The Metropolitan Atlanta Rapid Transit Authority (MARTA) has been under federal scrutiny lately after a transit death raised safety concerns, according to the The Atlanta Journal-Constitution's website.
A 2010 Federal Transit Administration (FTA) audit referenced such issues as faulty indicator lights that tell controllers whether the “third rail” is hot, and a “near miss” between a train and a work vehicle in a rail yard.
In response, MARTA officials cited limited resources that contributed to the transit death and contended that, despite the concerns raised by auditors, employees were never in danger because of safety redundancies built into the system.
Channel 2 Action News and The Atlanta Journal-Constitution secured the previously unreleased 2010 audit through the Freedom of Information Action earlier this month.
Among the problems noted in the 2010 audit was that MARTA ?neglected to fully report the 2008 death of a man to the Georgia Department of Transportation (GDOT), which is its oversight agency.
The death involved an unidentified man who fell on an escalator in the Georgia State University station and was strangled to death when some clothing around his neck was pulled into the escalator comb plates.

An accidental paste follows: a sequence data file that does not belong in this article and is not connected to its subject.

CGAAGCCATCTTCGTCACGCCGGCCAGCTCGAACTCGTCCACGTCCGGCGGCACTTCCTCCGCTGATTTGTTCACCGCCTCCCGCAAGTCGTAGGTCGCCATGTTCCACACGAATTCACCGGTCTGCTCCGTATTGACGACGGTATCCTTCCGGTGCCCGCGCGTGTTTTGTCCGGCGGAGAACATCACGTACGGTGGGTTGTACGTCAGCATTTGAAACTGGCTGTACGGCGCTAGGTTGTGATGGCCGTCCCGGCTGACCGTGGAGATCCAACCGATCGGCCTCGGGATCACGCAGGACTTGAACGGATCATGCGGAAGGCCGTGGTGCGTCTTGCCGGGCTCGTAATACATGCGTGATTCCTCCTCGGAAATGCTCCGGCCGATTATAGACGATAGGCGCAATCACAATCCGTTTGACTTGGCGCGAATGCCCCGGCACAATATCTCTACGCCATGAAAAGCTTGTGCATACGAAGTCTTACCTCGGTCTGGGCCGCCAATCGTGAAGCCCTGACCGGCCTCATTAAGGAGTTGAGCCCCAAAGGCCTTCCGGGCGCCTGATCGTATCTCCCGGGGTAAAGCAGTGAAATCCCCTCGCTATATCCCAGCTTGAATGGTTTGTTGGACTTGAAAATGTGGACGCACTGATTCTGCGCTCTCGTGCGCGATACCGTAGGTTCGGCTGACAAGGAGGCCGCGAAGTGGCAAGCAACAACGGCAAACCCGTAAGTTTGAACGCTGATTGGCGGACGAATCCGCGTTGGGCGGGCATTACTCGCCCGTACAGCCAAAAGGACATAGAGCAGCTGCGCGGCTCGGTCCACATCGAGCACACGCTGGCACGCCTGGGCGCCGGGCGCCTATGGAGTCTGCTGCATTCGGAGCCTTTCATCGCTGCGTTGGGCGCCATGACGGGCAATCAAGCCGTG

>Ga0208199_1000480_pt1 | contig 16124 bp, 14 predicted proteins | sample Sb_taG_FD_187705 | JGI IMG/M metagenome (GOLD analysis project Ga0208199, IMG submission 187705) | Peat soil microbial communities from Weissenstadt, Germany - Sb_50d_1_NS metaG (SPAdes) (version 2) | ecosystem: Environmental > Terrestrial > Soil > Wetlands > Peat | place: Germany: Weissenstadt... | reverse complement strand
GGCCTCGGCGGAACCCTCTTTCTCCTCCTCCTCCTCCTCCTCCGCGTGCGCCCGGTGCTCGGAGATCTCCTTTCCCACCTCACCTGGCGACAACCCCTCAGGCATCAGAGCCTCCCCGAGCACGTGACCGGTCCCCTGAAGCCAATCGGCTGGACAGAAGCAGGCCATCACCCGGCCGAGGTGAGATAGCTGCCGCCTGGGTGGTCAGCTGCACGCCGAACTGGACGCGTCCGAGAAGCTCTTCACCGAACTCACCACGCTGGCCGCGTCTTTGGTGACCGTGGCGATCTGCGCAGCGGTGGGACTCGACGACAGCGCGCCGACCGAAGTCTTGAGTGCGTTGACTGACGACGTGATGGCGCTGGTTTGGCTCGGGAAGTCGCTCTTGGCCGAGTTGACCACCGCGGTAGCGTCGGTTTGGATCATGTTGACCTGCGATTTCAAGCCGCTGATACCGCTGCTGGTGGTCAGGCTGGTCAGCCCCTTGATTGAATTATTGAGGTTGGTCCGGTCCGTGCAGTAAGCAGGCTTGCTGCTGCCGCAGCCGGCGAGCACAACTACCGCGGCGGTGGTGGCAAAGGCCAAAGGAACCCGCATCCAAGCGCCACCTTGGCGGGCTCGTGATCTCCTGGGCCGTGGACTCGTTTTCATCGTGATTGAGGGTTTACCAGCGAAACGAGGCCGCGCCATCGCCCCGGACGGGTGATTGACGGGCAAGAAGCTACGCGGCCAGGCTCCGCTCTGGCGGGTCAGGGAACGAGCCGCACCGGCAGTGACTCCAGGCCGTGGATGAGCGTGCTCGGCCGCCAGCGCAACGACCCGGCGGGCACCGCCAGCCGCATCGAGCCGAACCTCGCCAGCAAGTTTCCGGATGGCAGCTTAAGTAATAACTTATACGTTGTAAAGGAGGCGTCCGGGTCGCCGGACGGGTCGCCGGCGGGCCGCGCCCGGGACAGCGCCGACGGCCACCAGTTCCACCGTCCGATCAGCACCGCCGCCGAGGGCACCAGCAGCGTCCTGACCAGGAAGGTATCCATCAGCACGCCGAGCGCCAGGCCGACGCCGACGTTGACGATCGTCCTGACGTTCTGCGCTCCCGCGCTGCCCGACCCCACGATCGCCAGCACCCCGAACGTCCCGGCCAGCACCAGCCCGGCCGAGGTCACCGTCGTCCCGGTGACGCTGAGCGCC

Georgette Gregory, ?MARTA assistant general manager of safety and quality assurance, provided the AJC and Channel 2 with an explanation: “We don’t have specific people who monitor the cameras,” she said. “We don’t have the resources to continually watch the cameras.”
The 2010 audit also raised questions about the safety of MARTA track workers, who had reported to auditors that indicator lights that tell the rail control center whether the electrified third rail is hot often malfunctioned.
Rich Krisak, MARTA assistant general manager of rail, said the workers were never in any danger because of the malfunctioning lights because on-site workers ensure the power is shut off before touching the rail regardless of what the indicators read. The lights, he said continue to malfunction because of aging infrastructure.
MARTA has had an ongoing $117 million capital improvement project since last year to upgrade infrastructure but the warning lights are considered “nonvital” because they do not deal directly with worker safety, Krisak said.
Krisak also said that the near miss in the South Rail Yard between a train and work-utility vehicle on the same track at the same time did not involve any risk to workers.
The train was going only 15 mph and the danger was spotted when the two vehicles were still 200 feet apart, he said. Trains in the rail yards are not monitored electronically but are monitored visually by controllers.